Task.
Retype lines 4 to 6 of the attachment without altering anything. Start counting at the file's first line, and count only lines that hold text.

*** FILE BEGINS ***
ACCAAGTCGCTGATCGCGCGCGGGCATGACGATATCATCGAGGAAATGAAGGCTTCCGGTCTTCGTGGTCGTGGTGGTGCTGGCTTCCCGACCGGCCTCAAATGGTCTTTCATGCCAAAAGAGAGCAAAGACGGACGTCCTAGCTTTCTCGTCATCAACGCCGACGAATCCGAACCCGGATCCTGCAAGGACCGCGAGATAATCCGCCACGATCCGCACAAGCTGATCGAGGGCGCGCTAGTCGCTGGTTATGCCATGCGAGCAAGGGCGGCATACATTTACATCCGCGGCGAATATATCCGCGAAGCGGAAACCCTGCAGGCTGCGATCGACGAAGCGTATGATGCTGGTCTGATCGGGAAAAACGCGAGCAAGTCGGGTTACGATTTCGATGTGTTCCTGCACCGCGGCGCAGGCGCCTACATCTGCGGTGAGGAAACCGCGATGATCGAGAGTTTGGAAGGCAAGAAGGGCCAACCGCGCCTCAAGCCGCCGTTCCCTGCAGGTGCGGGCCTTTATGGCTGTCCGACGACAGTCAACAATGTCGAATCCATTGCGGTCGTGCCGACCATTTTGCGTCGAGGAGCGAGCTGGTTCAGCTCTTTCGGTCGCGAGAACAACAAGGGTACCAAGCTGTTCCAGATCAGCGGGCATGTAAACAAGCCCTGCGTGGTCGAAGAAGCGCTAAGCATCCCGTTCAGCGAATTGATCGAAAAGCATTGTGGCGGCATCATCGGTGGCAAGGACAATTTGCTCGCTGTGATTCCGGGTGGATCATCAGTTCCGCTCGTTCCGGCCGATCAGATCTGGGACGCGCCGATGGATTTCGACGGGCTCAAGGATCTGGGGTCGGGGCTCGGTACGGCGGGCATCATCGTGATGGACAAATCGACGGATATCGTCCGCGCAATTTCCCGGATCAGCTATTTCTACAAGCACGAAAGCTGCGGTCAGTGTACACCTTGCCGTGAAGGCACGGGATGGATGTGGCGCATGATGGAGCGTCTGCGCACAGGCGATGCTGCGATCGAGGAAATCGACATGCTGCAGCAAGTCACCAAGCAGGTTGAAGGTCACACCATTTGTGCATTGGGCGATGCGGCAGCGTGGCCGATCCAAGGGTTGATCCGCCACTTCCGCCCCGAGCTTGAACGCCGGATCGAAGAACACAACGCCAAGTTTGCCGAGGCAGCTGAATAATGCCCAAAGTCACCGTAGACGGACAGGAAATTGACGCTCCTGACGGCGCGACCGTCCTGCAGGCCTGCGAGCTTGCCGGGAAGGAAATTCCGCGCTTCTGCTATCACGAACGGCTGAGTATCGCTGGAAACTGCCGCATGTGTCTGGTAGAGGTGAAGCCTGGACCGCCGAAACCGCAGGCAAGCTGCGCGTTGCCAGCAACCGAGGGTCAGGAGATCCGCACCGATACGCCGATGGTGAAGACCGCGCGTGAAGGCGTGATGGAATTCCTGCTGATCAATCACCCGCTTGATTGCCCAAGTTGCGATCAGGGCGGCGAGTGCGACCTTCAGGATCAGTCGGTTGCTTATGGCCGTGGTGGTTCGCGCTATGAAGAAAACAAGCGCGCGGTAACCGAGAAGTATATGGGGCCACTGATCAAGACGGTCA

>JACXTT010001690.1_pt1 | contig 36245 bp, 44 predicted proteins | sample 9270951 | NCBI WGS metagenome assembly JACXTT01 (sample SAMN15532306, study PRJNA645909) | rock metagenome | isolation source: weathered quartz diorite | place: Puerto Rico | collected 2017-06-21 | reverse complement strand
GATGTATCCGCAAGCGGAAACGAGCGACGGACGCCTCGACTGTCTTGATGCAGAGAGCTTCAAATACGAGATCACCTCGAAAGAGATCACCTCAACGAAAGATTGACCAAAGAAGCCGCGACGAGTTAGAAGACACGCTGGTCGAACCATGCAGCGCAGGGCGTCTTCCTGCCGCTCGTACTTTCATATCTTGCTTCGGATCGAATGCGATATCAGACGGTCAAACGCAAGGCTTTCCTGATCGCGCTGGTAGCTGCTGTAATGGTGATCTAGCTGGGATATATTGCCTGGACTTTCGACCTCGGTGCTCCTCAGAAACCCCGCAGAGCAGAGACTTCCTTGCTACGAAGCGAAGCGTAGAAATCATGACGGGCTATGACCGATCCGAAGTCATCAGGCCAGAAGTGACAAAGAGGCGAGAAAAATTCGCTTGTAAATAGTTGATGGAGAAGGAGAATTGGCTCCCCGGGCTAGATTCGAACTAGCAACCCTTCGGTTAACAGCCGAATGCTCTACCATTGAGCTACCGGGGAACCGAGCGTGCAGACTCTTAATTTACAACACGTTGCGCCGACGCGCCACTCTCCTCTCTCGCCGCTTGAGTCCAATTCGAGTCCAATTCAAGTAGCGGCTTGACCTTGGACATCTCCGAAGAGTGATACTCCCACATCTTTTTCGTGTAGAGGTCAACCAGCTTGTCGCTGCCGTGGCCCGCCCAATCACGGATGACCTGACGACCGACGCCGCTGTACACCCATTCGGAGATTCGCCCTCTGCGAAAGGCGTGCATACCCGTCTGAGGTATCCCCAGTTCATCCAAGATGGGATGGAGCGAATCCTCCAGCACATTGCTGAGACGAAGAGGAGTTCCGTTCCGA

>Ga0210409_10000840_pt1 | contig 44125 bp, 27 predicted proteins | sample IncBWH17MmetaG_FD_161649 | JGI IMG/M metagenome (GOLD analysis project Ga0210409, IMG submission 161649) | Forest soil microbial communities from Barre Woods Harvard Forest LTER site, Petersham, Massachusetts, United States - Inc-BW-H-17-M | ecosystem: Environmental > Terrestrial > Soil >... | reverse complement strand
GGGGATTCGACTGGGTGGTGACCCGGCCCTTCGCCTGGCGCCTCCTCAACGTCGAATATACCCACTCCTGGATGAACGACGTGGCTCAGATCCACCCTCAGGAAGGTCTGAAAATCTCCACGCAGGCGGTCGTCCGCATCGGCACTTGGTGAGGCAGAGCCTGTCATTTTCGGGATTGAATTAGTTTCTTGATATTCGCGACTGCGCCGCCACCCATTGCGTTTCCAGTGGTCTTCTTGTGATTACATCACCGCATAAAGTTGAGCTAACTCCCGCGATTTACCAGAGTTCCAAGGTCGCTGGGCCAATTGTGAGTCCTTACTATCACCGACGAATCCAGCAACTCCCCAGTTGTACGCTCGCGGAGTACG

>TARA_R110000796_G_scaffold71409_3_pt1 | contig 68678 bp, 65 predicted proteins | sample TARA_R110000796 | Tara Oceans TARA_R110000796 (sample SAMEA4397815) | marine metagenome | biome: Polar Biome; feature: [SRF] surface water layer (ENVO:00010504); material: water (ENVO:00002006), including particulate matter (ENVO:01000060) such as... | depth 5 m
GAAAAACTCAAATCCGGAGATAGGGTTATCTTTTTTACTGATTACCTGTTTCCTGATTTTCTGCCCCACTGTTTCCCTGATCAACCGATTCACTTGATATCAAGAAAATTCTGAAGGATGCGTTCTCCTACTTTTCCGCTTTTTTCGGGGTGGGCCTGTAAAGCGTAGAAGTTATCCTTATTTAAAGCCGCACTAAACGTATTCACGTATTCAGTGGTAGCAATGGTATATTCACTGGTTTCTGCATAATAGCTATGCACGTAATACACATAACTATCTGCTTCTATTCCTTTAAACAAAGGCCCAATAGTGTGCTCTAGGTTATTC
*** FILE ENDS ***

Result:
>Ga0210409_10000840_pt1 | contig 44125 bp, 27 predicted proteins | sample IncBWH17MmetaG_FD_161649 | JGI IMG/M metagenome (GOLD analysis project Ga0210409, IMG submission 161649) | Forest soil microbial communities from Barre Woods Harvard Forest LTER site, Petersham, Massachusetts, United States - Inc-BW-H-17-M | ecosystem: Environmental > Terrestrial > Soil >... | reverse complement strand
GGGGATTCGACTGGGTGGTGACCCGGCCCTTCGCCTGGCGCCTCCTCAACGTCGAATATACCCACTCCTGGATGAACGACGTGGCTCAGATCCACCCTCAGGAAGGTCTGAAAATCTCCACGCAGGCGGTCGTCCGCATCGGCACTTGGTGAGGCAGAGCCTGTCATTTTCGGGATTGAATTAGTTTCTTGATATTCGCGACTGCGCCGCCACCCATTGCGTTTCCAGTGGTCTTCTTGTGATTACATCACCGCATAAAGTTGAGCTAACTCCCGCGATTTACCAGAGTTCCAAGGTCGCTGGGCCAATTGTGAGTCCTTACTATCACCGACGAATCCAGCAACTCCCCAGTTGTACGCTCGCGGAGTACG

>TARA_R110000796_G_scaffold71409_3_pt1 | contig 68678 bp, 65 predicted proteins | sample TARA_R110000796 | Tara Oceans TARA_R110000796 (sample SAMEA4397815) | marine metagenome | biome: Polar Biome; feature: [SRF] surface water layer (ENVO:00010504); material: water (ENVO:00002006), including particulate matter (ENVO:01000060) such as... | depth 5 m